Computing a principal component analysis To compute a principal component analysis in SPSS, select the Data Reduction | Factor… command from the Analyze menu.

Add the variables to the analysis First, move the variables listed in the problem to the Variables list box. Second, click on the Descriptives… button to specify statistics to include in the output.

Compete the descriptives dialog box First, mark the Univariate descriptives checkbox to get a tally of valid cases. Second, keep the Initial solution checkbox to get the statistics needed to determine the number of factors to extract. Third, mark the Coefficients checkbox to get a correlation matrix, one of the outputs needed to assess the appropriateness of factor analysis for the variables. Sixth, click on the Continue button. Fifth, mark the Anti-image checkbox to get more outputs used to assess the appropriateness of factor analysis for the variables. Fourth, mark the KMO and Bartlett’s test of sphericity checkbox to get more outputs used to assess the appropriateness of factor analysis for the variables.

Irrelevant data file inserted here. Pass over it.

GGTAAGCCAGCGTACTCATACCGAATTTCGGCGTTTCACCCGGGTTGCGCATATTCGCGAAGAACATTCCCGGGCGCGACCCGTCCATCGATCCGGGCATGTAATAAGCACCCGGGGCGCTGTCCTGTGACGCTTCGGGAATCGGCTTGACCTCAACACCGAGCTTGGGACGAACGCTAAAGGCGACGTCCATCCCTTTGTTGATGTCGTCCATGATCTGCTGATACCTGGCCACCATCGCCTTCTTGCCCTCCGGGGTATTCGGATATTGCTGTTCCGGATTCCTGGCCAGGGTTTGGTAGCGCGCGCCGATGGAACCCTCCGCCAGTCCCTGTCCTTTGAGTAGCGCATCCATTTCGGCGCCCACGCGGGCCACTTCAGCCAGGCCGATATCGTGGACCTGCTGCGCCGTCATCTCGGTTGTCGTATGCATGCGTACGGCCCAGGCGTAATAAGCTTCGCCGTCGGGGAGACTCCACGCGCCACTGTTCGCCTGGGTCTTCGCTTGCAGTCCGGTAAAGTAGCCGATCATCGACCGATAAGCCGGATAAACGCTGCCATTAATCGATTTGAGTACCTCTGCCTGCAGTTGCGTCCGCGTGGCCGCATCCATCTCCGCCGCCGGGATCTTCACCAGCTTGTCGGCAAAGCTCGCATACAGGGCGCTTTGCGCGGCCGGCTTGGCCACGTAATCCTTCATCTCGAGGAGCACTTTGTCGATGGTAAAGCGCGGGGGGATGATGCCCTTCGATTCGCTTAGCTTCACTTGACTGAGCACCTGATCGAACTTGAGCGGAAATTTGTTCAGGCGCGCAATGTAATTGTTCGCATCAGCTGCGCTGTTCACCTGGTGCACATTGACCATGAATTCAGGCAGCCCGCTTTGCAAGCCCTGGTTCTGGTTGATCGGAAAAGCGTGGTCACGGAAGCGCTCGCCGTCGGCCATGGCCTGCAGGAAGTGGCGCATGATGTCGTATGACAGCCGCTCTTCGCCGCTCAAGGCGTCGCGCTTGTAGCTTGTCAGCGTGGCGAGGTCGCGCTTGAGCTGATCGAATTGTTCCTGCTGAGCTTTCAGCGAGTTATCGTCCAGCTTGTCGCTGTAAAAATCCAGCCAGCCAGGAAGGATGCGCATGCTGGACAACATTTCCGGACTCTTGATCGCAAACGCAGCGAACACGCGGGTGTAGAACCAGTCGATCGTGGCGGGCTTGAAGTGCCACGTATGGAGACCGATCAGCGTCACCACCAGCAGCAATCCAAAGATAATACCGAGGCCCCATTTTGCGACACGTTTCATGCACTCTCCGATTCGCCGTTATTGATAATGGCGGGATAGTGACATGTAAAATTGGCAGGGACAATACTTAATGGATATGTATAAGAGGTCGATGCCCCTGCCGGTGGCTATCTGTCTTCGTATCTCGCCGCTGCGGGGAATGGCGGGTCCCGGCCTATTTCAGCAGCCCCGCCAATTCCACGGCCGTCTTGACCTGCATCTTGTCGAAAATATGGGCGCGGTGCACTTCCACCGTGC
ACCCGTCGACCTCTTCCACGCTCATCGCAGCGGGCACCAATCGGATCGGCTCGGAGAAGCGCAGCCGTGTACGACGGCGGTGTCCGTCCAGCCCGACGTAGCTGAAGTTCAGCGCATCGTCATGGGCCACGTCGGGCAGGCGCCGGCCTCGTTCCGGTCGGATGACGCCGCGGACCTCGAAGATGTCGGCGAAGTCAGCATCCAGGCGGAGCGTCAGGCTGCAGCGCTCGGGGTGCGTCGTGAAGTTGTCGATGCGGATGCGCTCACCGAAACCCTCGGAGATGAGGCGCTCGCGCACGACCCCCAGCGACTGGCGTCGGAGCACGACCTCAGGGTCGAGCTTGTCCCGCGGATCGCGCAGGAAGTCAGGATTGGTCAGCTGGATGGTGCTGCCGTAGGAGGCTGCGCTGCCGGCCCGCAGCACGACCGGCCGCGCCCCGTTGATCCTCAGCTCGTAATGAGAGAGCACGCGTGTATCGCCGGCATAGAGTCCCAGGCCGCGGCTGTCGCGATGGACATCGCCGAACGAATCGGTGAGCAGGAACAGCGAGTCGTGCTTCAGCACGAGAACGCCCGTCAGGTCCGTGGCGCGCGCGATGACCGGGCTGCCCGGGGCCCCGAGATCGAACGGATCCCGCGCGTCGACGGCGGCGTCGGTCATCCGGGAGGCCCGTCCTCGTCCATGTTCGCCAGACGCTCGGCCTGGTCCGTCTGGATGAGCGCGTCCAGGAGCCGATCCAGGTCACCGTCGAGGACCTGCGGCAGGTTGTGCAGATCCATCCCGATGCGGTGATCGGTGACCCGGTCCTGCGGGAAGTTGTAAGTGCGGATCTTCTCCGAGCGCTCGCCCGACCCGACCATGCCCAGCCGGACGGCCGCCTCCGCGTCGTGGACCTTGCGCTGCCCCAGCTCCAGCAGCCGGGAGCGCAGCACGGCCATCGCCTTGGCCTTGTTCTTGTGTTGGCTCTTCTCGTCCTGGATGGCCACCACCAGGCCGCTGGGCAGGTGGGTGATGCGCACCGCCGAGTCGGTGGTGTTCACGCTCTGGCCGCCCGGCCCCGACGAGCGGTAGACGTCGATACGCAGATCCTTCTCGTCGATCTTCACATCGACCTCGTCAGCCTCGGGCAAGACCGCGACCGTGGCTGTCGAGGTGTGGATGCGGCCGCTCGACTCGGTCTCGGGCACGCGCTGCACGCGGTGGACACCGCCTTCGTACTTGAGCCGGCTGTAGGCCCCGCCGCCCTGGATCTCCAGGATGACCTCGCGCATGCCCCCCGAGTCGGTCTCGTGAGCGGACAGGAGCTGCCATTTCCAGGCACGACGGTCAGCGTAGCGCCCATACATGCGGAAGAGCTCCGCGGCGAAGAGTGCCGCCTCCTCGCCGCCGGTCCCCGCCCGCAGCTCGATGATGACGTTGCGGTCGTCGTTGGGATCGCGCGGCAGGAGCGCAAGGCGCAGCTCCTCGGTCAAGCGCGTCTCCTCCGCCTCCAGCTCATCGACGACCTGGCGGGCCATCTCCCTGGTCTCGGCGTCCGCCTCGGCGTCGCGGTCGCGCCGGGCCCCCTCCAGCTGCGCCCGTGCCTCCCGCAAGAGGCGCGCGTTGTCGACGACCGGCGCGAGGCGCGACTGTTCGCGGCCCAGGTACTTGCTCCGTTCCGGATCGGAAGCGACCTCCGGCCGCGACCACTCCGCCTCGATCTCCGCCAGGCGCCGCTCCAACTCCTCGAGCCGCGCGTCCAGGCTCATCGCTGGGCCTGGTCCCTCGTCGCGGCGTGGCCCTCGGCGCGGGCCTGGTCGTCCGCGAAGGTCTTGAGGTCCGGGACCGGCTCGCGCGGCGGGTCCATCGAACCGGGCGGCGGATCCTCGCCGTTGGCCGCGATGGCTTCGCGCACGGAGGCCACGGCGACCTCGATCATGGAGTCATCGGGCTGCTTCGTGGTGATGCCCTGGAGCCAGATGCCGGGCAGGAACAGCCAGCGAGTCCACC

Select the extraction method First, click on the Extraction… button to specify statistics to include in the output. The extraction method refers to the mathematical method that SPSS uses to compute the factors or components.

Compete the extraction dialog box First, retain the default method Principal components. Second, click on the Continue button.

Select the rotation method First, click on the Rotation… button to specify statistics to include in the output. The rotation method refers to the mathematical method that SPSS rotate the axes in geometric space. This makes it easier to determine which variables are loaded on which components.

Compete the rotation dialog box First, mark the Varimax method as the type of rotation to used in the analysis. Second, click on the Continue button.

Complete the request for the analysis First, click on the OK button to request the output.